Story: Ko Chun (Chow Yun-Fat) is a master of gambling games. His extraordinary talent, his almost supernatural
skills concerning his ability to count cards and to hear how the dices roll, made people give him the name
"God of Gamblers".
At the request of a Japanese gambler Ko is going to have a match against gangster and professional gambler Chan. However, right before his game he walks into a childish trap set by street punk Knife (Andy Lau), who wanted to get back at an Indian. Ko hits his head when he is caught in the trap. When he regains consciousness Ko has the mental abilities of a 10-year old child. Knife, who is trying to make a living by earning some money as a amateur gambler, hoping that one day he can afford a better life with his girlfriend Jane (Joey Wong), takes care of Ko and soon realizes that Ko has a sixth sense for gambling.
While Knife makes use of his new, yet somehow dim-witted partner, Ko is already chased after by a group of gangsters, who want to see him dead. One of them is Ko's former chauffeur, who wants to claim Ko's girlfriend Janet (Cheung Man) for himself.
Ko Chun may have the mental abilities of a child, but not for nothing he earned the title "God of Gamblers" and he proves once again that he still has some tricks up his sleeve.
Review: "God of Gamblers" caused a real boom of gambling movies hitting the screen back in the day. Furthermore,
there have been two sequels popping up. If you expect a true Chow Yun-Fat action flick including dual-guns-style you'll be
disappointed, because comedy is the name of the game. Even though most of the time the humour will only get a smile
out of you, it's really worth it to see the dream-team Chow Yun-Fat and Andy Lau in action, especially since they
are in the prime of their life. The chemistry between the two is just perfect and even if you oftentimes are reminded
of "Rain Man" which came out just a year prior to "God of Gamblers", the two at least deliver a performance as good
as the one from Cruise/Hoffman!
At the beginning Chow Yun-Fat is really convincing as the charismatic and calculating professional player, who doesn't only know how to intimidate his opponents with a gaze, but also has a few additional skills. Dressed in expensive suits and with lots of gel in his hair, it's only his addiction to chocolate that gives him a bit of a nonserious yet humane appearance. Nonetheless, it really starts to be fun for the viewer when we see Chow as a guy who has lost his memory, whining like a baby. When he doesn't get his chocolate (of course he only wants the one from the expensive brand) then it's crying time and he pouts at least for the next five minutes. With his portrayel of the weepy child, which is interested in everything but gambling, Chow Yun-Fat proves once again, that he is one of the big names among actors. But he isn't the only one giving a great performace in his double role. His partner Andy Lau, who is playing the good-for-nothing Knife, also puts a lot of effort into his role. At first he seems to be a bit cheap and selfish, but soon enough we realize that he actually has a heart and that his wish to become rich is mainly because he wants to provide his girlfriend with everything she wants. Even though Lau does give an excellent performance he is sadly oftentimes outacted by Chow.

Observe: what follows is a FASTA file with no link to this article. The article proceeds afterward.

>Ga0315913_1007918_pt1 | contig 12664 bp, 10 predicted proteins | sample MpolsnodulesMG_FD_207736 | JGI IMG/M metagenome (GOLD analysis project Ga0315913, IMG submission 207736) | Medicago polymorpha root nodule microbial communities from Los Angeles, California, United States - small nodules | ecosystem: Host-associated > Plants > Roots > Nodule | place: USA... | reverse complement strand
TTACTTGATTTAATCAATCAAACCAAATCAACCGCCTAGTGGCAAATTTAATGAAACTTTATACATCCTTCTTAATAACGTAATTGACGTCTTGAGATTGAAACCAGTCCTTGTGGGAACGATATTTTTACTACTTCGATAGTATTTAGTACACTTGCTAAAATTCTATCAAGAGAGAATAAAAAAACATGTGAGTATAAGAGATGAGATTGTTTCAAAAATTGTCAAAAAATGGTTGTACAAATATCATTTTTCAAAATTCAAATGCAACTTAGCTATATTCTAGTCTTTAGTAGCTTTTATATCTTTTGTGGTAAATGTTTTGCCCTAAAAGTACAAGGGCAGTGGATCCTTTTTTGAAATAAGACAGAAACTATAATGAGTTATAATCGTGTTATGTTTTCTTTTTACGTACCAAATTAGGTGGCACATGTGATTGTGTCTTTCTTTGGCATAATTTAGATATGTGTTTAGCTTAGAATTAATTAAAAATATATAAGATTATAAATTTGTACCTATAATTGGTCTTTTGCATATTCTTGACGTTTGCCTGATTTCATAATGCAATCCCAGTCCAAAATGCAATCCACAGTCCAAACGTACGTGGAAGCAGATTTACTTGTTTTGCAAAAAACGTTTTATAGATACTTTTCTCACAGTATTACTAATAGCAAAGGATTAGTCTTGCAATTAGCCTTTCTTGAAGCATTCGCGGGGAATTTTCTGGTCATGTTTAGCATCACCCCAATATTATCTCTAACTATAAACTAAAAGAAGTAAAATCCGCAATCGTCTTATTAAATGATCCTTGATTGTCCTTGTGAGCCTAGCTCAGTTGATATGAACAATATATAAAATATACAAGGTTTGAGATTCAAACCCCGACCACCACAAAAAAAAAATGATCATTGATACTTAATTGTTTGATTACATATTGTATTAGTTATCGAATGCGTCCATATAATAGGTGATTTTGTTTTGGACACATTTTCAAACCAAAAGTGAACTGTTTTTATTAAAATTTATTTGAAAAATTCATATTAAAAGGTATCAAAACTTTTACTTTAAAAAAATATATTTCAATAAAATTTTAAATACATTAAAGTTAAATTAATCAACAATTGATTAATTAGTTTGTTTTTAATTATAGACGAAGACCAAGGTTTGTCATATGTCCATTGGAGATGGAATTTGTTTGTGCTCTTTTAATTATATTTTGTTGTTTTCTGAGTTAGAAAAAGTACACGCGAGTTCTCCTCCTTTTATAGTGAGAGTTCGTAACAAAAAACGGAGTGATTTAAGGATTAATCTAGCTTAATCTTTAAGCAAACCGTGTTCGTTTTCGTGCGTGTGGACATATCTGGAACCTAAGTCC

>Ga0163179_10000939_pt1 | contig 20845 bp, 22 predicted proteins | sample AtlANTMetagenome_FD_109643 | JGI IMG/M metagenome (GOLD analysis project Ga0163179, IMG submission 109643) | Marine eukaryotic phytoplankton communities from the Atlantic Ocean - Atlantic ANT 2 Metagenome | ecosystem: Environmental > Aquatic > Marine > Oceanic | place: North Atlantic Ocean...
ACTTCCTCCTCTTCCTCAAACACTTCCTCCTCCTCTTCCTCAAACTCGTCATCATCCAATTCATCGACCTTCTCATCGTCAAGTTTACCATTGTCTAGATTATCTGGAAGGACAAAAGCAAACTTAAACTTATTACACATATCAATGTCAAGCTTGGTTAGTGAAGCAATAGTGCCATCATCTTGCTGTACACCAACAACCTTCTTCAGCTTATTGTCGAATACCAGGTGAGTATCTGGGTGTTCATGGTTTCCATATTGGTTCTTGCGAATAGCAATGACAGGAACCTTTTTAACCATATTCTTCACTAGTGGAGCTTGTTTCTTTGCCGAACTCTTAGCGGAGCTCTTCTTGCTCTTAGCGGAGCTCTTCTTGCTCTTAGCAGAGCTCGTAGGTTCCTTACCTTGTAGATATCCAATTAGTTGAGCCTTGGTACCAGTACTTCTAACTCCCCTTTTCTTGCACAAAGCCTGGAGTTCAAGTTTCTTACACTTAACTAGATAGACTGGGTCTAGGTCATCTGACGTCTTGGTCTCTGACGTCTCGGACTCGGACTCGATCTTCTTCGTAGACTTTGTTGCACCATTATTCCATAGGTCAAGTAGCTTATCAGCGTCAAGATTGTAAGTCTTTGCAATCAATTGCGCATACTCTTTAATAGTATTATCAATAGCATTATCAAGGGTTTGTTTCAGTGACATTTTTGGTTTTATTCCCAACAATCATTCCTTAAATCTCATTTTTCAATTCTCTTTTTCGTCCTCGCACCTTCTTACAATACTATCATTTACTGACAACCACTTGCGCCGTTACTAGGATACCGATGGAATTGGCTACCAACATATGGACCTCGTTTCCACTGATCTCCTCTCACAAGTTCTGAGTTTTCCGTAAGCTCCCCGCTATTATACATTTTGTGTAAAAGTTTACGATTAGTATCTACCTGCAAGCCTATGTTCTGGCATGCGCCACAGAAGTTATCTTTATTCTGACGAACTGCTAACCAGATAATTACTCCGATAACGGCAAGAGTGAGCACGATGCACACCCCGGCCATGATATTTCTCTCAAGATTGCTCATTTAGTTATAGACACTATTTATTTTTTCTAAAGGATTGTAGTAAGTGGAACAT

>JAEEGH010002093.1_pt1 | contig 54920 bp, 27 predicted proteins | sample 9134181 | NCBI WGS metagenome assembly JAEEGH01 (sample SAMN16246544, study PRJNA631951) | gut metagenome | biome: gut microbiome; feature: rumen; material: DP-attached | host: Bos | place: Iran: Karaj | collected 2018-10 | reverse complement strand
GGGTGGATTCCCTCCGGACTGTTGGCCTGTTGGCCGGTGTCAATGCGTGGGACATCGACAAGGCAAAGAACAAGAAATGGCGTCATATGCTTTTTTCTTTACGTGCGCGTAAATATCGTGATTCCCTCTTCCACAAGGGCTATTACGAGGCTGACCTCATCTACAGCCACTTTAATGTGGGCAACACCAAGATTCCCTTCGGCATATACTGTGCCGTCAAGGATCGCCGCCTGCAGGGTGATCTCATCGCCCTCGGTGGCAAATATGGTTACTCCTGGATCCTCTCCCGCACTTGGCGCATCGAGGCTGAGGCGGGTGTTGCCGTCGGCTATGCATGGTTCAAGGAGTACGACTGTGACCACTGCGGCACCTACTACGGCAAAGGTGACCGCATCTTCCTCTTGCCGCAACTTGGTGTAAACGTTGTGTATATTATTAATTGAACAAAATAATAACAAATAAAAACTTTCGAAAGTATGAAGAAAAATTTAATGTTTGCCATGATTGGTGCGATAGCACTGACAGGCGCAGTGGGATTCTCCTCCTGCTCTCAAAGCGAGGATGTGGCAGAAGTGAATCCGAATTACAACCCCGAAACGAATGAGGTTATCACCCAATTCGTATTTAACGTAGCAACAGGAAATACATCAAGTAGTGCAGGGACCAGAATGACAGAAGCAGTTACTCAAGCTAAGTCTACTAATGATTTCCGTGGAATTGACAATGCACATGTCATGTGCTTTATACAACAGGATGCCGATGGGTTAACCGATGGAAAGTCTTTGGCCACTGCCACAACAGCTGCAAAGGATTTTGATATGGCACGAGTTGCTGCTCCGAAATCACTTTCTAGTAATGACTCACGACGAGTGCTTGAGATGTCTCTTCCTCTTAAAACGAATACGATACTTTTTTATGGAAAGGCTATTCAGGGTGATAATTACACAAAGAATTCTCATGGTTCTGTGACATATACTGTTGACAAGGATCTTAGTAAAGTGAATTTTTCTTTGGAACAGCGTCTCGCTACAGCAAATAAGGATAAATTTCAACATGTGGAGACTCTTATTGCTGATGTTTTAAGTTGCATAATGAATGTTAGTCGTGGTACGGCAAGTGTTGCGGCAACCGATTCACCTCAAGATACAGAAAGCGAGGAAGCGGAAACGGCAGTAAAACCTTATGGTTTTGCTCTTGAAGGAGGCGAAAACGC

Apart from some tension-filled gambling sequences, director Wong Jing's work, who meanwhile has an impressive list of movies to his credit, but nevertheless hasn't really a good reputation among HK-cinema fans, also features some action scenes. Yes, in one of the shoot-outs we are also fed with what we can't get enough of: the god of dual-guns Yun-Fat himself is back in action again, if only for a short sequence. Aside from that there are also some bone-cracking stunts that really have to be seen. It never ceases to amaze me that in Hong Kong most of the stars do a great number of the dangerous stunts themselves. Especially Andy Lau impresses with some great death-defying stunts.
Thanks to the movie's theme and the efforts of the two main actors, the movie also doesn't lack a necessary amount of drama. Nevertheless, first and foremost "God of Gamblers" is a comedy, which can't deliver real laugh-out-loud humour, however, it always manages to be amusing, mainly because of Yun-Fat.
Of course the movie has some flaws, e.g. the death of a close friend, which is dealt with way too quickly and therefore loses any emotional impact, or the repetitive soundtrack. If you don't end up humming B J Thomas' "Raindrops keep falling on my Head" for the rest of the evening after watching this flick then you really are a lucky guy...
Due to a good finale with some surprising twists and two main actors in top form this "classic" surely is recommendable, even though it only serves the viewer with shallow entertainment.